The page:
independent

Thursday 16 August 2018

A year-long celebration of Europe's cultural heritage begins

Deirdre Clune MEP: Welcoming the EU designation of 2018 as European Year of Cultural Heritage
Deirdre Clune MEP: Welcoming the EU designation of 2018 as European Year of Cultural Heritage

Maria Herlihy

From archaeological sites to contemporary architecture, from medieval castles to folklore traditions and arts, Europe's cultural heritage is at the very heart of the collective identity of European citizens. 

With more than 220,000 people in Ireland employed in the cultural heritage and tourism sector, Ireland South MEP, Deirdre Clune, welcomed the EU designation of 2018 as the European Year of Cultural Heritage. 

Back in 2005, when Cork was the European City Capital of Culture, she was its Lord Mayor. 

"As well as wishing everyone a Happy New Year, I am particularly delighted to recognise our connected European cultural heritage and welcome the European Year of Cultural Heritage in 2018. When Cork was designated the European Capital of Culture in 2005, I was Lord Mayor of Cork city, and I saw firsthand the enormous value and enjoyment of our citizens in celebrating the special cultural heritage of Cork," she said.

It was her view that this year of celebrations across Europe will be a wonderful opportunity "to encourage us all to explore Europe's rich cultural diversity and to reflect on the place that cultural heritage occupies in all our lives". 

The purpose of the European Year of Cultural Heritage is to raise awareness of the social and economic importance of cultural heritage.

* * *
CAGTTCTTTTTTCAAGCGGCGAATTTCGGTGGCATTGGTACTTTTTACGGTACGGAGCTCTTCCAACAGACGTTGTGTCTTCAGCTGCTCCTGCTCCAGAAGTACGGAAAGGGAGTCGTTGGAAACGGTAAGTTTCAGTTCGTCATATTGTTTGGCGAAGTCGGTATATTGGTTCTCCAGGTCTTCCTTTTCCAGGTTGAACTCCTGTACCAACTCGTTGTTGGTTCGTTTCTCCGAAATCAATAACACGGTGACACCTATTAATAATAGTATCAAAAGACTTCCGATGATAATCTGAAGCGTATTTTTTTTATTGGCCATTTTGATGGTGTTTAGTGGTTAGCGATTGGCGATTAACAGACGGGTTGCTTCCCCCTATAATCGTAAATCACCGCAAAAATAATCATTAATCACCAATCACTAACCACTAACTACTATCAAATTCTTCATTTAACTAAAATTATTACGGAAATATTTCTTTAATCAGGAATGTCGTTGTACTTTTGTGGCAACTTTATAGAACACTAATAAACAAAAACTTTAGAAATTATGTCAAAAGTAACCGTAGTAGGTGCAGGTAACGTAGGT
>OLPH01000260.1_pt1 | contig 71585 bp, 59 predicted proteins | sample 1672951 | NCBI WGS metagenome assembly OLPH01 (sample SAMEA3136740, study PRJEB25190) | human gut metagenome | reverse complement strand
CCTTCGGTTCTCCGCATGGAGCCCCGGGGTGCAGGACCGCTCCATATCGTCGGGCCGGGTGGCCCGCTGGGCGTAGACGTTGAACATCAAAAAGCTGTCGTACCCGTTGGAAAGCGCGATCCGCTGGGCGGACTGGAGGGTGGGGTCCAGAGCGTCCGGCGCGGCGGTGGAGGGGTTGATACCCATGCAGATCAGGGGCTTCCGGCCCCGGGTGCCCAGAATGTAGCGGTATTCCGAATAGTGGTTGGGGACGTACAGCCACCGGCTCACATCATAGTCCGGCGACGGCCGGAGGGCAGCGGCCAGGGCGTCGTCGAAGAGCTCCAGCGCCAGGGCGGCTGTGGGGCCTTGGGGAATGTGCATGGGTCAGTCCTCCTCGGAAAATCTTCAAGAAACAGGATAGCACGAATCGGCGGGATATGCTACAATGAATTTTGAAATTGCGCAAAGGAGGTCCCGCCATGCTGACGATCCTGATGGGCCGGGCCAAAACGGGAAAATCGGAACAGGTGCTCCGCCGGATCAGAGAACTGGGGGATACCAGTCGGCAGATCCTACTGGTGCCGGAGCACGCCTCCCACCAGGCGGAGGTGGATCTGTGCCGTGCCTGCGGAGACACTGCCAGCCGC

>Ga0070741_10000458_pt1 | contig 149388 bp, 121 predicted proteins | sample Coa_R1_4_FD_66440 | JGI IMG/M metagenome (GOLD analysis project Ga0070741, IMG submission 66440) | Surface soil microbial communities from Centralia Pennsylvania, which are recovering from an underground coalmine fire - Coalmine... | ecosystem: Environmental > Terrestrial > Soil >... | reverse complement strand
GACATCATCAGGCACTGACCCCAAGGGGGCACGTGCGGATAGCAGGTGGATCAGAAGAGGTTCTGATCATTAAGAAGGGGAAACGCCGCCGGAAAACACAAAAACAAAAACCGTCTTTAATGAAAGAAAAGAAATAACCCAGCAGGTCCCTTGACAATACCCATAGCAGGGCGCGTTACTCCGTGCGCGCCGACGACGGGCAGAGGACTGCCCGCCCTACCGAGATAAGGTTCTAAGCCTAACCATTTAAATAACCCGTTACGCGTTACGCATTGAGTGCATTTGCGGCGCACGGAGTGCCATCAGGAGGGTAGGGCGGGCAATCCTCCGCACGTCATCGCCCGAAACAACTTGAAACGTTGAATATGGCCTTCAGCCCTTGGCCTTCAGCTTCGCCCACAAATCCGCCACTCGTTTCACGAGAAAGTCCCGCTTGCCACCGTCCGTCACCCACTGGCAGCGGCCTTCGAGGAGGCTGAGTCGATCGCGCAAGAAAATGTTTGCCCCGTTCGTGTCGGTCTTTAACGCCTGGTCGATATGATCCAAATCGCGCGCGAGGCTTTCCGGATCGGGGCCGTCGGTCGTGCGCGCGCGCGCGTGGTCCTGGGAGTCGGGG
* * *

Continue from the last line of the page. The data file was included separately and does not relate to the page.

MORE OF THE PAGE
Initiatives and events across Ireland and other countries in Europe will engage citizens from all backgrounds reaching out to the widest possible audience to promote a common sense of cultural ownership.

According to a recent Eurobarometer survey, eight out of 10 Europeans think cultural heritage is not only important to them personally, but also to their community, region, country and the European Union as a whole.  

More than seven in 10 Europeans agree that cultural heritage can improve their quality of life. 

The survey also shows that nine out of  10 people think cultural heritage should be taught in schools. Three quarters of Europeans think primarily Member States and the EU should allocate more resources to protecting Europe's cultural heritage.

Ireland's Heritage Council has launched a programme of grant support to enable community groups throughout the country to develop heritage initiatives that will have a long-lasting impact on the preservation and sustainability of our cultural heritage.

Corkman

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